#7 The challenge of rare diseases – Christina Ström Möller
By definition, a rare disease is one that only affects a handful of people in the world. But with more than 300 million people collectively affected by these conditions and only few approved treatments available, rare diseases constitute a major unmet medical need. Christina Ström Möller from Swedish biopharmaceutical company Sobi walks us through the scientific, commercial and human challenges of the rare disease landscape.
Tune in to find out:
- What drug development, testing and distribution look like when patients are few and far apart
- Why patient narratives are especially important when monitoring the safety of rare disease drugs
- How patient organisations work to support rare disease patients and raise awareness of their condition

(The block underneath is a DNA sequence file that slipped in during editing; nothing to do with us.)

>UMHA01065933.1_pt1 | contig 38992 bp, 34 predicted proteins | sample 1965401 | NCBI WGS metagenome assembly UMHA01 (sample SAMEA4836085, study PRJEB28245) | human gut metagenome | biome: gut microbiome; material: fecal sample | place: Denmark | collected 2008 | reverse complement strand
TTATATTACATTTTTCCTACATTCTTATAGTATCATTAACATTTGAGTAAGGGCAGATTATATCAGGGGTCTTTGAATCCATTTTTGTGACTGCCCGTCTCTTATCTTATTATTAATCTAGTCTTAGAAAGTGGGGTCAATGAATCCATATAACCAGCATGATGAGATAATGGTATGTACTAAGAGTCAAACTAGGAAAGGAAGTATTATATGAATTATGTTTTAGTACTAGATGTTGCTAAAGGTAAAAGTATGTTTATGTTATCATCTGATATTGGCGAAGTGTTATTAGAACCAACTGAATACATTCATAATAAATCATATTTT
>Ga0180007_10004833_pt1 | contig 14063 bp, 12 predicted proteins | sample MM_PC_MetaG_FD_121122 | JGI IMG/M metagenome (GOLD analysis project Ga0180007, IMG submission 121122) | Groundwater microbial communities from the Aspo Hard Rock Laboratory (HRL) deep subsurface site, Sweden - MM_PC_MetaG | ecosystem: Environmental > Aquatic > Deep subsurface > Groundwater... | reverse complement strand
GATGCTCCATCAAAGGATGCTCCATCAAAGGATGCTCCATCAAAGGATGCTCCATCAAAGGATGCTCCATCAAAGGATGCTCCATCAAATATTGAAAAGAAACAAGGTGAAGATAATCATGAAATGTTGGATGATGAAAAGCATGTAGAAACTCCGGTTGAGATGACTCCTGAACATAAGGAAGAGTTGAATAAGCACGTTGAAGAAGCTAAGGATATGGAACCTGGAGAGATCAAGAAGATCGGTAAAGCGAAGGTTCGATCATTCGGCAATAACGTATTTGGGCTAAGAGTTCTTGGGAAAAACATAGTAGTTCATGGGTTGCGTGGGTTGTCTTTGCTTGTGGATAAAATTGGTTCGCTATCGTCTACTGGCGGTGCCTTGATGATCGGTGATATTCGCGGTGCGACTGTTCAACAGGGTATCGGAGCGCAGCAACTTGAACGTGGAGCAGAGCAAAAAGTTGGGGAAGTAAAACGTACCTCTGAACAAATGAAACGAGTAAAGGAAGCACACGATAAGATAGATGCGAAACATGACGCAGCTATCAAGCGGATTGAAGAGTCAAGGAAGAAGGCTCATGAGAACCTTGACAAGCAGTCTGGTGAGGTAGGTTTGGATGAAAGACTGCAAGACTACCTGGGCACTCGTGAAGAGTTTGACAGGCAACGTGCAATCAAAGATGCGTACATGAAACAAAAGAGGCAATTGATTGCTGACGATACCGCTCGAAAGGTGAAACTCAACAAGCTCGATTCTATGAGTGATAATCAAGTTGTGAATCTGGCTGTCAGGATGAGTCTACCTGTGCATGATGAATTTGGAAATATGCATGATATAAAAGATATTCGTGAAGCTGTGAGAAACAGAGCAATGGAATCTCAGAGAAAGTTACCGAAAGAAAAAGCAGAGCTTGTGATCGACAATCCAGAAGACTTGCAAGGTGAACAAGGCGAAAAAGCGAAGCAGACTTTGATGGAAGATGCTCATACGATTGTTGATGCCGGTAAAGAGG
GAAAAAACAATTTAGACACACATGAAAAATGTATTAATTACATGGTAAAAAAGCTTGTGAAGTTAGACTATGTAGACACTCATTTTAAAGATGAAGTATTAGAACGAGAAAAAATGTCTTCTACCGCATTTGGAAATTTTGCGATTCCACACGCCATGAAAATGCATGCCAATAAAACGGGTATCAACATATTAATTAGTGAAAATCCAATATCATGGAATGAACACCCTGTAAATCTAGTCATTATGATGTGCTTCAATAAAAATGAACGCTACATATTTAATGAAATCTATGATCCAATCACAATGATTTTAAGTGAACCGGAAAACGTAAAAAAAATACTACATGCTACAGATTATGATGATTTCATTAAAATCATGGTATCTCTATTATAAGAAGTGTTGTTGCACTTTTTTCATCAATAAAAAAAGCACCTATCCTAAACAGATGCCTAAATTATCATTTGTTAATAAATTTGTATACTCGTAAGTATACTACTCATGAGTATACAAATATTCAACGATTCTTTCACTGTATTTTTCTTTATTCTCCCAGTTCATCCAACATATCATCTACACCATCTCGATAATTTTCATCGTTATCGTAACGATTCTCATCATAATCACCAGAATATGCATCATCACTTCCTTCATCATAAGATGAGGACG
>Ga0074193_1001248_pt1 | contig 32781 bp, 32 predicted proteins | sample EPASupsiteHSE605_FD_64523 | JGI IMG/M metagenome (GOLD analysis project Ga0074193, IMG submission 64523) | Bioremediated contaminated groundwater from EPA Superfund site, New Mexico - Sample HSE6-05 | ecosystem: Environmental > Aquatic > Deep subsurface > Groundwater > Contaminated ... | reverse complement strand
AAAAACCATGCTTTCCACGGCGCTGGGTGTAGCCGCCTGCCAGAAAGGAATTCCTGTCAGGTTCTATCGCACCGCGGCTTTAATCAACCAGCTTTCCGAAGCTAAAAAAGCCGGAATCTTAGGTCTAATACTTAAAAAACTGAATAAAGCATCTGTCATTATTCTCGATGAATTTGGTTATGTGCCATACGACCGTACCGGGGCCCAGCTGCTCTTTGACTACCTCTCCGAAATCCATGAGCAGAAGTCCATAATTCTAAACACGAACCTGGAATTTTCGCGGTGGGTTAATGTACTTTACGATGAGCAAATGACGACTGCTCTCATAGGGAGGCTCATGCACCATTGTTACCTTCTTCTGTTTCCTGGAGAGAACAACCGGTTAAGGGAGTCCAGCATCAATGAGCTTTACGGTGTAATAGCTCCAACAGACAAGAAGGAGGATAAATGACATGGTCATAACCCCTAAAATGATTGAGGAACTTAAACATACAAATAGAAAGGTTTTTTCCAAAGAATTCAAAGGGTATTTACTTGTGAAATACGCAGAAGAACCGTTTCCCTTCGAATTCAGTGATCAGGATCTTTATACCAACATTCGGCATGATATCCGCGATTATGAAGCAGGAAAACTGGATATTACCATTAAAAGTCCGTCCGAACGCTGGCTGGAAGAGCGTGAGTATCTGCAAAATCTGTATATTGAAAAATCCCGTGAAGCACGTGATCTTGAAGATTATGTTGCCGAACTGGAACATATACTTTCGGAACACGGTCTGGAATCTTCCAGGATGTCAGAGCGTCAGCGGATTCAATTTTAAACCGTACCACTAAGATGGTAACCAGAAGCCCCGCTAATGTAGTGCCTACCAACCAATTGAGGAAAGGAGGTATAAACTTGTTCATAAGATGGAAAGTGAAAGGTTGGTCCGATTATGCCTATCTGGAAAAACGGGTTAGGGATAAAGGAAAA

Want to know more?
Read the stories of patients living with rare diseases on the Sobi website.
Show your support for Rare Disease Day on 28 February by sharing campaign materials online with the hashtag #RareDiseaseDay or joining one of the many events planned around the world.
Rare Disease Day is organised by EURORDIS-Rare Diseases Europe, a non-profit alliance of rare disease patient organisations from 73 countries.
When assessing the safety of rare disease medicines, also known as orphan drugs, it is important to include all available sources of data.
A recent review of orphan drug policies found that several low- and middle-income countries had developed such policies in the last decade – although disparities between countries with different income levels still remain.
A survey conducted by EURORDIS in 2020 found that the COVID-19 pandemic exacerbated the many challenges that people living with a rare disease face.
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Read more about Uppsala Monitoring Centre and how we work to make medicines safer for patients.